Saturday, February 23, 2013


The Week is a scouting report compiling the latest news, concepts, and insights in the world of business. For more real-time information, “like” the consultancy on Facebook.

Dateline: 23 February 2013

AxSA: Factoid of the Week
Our current energy renaissance could be bolstered by the liquefaction capabilities of natural-gas producers, a process that enables them to store and transport the commodity easily, even across oceans, but the opportunity for securing a place in the global market is fleeting. If allowed by the federal government, liquefied natural gas (LNG) exports from the United States to other parts of the world would not just radically impact our trade deficit; the exports would generate billions in tax revenue and create thousands of well-paying, domestic jobs. Unfortunately, the planned number of LNG facilities, worldwide, would create far more capacity than is needed to meet real demand. In fact, in the U.S., plans awaiting approval to build new LNG facilities promise to bring 28.7 trillion cubic feet of liquefied natural gas to market, while new foreign capacity may yield another 50 trillion cubic feet of LNG. At present, though, global capacity stands at 37 trillion cubic feet, and according to Credit Suisse, by 2025, global demand for LNG will only rise to roughly 64 trillion cubic feet.

AxSA: Conversations
If you missed this incredibly candid podcast this week, here is your opportunity to hear it now.
Guest: LaQuita Middleton-Holmes, the Executive Director of the Visionary Civil Rights Heritage Tour

News & Commentary
Should I Start a Business? Answering a Common Question
Psychology Today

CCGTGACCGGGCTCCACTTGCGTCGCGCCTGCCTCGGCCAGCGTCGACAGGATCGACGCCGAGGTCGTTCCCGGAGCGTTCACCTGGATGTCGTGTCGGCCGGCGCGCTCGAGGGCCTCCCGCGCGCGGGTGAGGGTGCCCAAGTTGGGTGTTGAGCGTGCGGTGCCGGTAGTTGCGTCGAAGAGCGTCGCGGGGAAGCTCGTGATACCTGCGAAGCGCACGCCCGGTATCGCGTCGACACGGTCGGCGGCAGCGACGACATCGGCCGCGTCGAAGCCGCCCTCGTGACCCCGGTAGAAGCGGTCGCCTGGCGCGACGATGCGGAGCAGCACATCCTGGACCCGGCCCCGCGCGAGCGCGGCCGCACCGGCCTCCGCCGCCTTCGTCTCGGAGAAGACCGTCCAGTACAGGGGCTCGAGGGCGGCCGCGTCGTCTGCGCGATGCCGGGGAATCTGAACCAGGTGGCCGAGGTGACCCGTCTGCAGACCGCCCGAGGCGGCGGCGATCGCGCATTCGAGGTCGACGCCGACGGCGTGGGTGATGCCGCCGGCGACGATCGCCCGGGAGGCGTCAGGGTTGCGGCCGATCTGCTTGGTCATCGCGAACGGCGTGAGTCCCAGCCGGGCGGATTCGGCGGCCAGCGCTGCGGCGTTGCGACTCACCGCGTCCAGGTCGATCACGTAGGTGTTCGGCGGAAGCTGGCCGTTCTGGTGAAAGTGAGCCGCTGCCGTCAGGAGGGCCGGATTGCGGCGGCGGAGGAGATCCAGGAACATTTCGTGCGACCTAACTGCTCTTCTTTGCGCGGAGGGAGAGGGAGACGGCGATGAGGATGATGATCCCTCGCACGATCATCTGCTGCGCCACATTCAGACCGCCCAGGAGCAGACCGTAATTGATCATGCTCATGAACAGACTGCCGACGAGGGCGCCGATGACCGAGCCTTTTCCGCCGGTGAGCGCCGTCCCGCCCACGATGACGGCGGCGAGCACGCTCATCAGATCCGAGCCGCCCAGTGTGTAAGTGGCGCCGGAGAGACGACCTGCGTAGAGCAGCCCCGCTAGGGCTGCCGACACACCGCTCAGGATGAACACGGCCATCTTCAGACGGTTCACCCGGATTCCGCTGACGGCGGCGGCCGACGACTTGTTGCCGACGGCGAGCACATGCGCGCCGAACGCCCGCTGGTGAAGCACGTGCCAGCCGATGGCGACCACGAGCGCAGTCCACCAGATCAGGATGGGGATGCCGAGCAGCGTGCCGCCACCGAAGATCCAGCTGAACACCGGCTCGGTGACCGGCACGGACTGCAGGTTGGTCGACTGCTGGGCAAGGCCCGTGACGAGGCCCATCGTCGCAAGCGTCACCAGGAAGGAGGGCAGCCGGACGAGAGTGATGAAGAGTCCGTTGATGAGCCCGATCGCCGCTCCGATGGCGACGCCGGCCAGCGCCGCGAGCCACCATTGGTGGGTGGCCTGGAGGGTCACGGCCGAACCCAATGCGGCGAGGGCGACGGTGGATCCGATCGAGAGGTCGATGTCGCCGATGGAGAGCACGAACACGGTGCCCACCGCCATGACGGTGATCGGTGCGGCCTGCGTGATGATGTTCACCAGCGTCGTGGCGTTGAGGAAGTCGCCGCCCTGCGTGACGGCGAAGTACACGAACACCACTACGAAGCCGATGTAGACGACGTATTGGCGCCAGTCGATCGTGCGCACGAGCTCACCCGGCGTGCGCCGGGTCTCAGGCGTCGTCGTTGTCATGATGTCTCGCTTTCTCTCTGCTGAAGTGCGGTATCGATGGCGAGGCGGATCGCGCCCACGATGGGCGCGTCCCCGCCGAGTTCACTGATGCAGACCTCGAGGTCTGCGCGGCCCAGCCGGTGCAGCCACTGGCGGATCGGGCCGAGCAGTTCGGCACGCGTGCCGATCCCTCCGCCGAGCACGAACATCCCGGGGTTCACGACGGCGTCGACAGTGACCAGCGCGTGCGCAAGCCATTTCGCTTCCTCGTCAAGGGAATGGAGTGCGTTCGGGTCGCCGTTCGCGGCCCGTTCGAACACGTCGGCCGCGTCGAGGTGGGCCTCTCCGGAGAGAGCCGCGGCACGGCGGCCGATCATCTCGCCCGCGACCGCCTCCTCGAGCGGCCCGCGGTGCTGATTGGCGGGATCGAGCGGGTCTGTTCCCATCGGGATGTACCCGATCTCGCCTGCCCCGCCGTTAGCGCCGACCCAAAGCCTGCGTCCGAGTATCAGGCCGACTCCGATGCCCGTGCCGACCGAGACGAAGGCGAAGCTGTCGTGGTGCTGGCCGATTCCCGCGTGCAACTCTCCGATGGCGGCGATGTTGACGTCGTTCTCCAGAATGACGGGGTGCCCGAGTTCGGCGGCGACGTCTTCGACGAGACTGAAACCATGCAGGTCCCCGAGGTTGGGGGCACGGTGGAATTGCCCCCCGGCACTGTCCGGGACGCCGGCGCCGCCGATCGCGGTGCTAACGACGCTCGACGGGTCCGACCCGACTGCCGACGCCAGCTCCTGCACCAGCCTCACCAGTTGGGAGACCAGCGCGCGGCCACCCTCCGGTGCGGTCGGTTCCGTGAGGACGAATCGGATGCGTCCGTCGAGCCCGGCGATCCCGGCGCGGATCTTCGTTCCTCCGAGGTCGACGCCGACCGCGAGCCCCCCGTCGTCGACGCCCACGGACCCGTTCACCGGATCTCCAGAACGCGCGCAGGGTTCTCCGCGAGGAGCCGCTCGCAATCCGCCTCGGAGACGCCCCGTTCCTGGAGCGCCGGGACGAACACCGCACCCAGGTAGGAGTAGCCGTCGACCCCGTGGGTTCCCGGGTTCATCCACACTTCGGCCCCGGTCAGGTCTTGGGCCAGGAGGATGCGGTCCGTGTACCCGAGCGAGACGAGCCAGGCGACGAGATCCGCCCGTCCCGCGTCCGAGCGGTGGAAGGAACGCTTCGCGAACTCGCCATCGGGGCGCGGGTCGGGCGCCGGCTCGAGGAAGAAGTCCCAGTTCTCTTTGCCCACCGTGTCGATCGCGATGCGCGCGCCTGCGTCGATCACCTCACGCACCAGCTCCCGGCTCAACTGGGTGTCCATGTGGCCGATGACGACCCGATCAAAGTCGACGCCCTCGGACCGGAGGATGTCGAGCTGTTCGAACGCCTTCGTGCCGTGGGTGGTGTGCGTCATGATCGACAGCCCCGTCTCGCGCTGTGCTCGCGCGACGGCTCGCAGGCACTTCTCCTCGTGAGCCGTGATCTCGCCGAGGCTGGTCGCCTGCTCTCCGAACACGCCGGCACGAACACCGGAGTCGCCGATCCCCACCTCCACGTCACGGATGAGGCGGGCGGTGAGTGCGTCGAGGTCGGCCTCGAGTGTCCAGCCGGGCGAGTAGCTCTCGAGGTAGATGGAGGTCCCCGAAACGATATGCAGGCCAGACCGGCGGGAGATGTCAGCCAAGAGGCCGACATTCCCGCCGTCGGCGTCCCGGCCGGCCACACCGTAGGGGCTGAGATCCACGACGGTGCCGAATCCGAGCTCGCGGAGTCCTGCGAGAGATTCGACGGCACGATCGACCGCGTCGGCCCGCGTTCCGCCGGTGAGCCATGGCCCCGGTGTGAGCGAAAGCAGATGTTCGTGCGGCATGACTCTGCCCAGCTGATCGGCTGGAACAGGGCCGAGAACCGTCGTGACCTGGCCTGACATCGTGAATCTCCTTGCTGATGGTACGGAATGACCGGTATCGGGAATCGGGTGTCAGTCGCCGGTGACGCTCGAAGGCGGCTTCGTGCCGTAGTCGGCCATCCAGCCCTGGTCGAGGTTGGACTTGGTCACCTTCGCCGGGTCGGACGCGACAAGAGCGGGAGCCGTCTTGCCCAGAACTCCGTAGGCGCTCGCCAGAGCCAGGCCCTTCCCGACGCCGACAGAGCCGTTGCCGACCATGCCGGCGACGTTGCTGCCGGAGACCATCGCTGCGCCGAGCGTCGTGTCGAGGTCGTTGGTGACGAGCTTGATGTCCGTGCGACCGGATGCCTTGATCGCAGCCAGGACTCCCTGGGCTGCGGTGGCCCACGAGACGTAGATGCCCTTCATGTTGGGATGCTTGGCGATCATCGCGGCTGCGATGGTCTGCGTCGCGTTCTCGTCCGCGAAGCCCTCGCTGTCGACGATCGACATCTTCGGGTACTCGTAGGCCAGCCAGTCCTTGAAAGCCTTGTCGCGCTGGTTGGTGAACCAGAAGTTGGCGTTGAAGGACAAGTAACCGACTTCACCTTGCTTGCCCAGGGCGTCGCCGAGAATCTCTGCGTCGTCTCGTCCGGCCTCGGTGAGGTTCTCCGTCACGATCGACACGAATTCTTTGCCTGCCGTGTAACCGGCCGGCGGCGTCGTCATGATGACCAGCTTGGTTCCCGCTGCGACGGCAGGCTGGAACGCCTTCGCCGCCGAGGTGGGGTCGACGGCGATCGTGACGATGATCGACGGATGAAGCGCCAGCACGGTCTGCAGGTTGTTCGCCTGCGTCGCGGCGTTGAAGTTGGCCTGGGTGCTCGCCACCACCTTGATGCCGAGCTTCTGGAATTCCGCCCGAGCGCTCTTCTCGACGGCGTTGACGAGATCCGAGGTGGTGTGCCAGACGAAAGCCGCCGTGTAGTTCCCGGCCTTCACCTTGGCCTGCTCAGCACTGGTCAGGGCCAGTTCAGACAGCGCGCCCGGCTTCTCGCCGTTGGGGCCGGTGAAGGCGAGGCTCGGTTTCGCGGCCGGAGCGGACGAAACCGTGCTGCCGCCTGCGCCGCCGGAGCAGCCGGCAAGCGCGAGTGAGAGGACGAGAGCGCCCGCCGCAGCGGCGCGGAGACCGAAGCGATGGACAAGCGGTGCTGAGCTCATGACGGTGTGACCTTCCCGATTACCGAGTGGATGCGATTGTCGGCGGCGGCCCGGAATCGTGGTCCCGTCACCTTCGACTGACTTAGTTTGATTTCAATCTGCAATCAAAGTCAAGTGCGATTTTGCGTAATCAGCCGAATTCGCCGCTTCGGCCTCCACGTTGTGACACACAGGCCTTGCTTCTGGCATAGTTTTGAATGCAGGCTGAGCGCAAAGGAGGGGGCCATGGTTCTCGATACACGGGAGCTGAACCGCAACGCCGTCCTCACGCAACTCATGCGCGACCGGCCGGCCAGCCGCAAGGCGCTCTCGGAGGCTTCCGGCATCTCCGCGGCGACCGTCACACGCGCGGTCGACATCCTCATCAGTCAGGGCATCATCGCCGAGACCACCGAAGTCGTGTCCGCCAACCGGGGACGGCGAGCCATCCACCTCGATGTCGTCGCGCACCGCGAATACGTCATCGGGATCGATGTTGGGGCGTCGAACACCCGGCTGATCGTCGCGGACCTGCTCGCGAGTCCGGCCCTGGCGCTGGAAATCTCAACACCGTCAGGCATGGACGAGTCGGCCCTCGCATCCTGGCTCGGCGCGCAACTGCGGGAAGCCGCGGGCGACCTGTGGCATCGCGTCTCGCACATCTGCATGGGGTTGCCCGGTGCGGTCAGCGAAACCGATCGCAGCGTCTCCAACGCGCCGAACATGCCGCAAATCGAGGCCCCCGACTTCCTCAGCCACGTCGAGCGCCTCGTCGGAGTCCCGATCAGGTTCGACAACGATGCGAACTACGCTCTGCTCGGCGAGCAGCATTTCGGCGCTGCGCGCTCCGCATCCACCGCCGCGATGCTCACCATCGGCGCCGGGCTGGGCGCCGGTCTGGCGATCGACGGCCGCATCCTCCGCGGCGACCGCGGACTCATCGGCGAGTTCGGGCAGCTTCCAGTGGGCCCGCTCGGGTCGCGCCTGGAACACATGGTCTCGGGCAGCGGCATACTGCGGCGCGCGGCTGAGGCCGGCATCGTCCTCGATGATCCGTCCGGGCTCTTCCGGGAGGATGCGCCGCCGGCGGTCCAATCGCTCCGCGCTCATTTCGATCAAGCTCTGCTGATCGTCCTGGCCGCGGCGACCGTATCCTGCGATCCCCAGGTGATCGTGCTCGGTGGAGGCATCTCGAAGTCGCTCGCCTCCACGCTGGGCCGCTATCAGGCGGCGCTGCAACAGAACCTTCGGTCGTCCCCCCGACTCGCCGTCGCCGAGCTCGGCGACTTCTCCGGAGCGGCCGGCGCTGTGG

Findings suggest that most of you would never elect to venture into business because of a deep aversion to risk and the strong tendency to seek comfort and security. More

The Fiscal Crisis
The Manufactured Crisis of the Sequester
Washington Post
The White House is predicting market-rousing difficulties if the sequestration is not prevented on March 1, 2013, but George Will argues that the effects of these spending cuts may not be so dire, after all. More

A Dangerous Game of Chicken
Looking beyond sequestration, a new issue arises in late March: can our divided leaders reach a compromise to either pass a budget or another continuing resolution, in order to prevent a federal government shutdown? More

The Bank Where Doctors Can Stash Your Genome
Technology Review
A new type of company is cropping up that will allow medical professionals to store and study your genome sequence, in order to provide you with more individualized treatment. More

A Genetic Code for Genius?
Wall Street Journal
Researchers in Hong Kong theorize that, if certain genes are synonymous with lower IQs, then other genes must have a significant collation to higher degrees of intelligence. If they are right, we will eventually be able to predict and test for inherited cognitive abilities. More

The Criminal Element
Death in Singapore
Financial Times
Police in this city-state say that Shane Todd, an engineer from the United States, committed suicide in his Chinatown apartment, but members of his family and other associates believe he was likely killed for his work on GaN technology. More

It’s necessary to break a few eggs to make a better omelet. The same is true for websites. Coming soon, the brand new

Export University
07 March 2013
UH Small Business Development Center
2302 Fannin, Ste. 200, Houston, Texas 77002
This workshop is designed to give you a better understanding of the legal and financial terrains of the export world.
To register for this insightful three-day event, click here.

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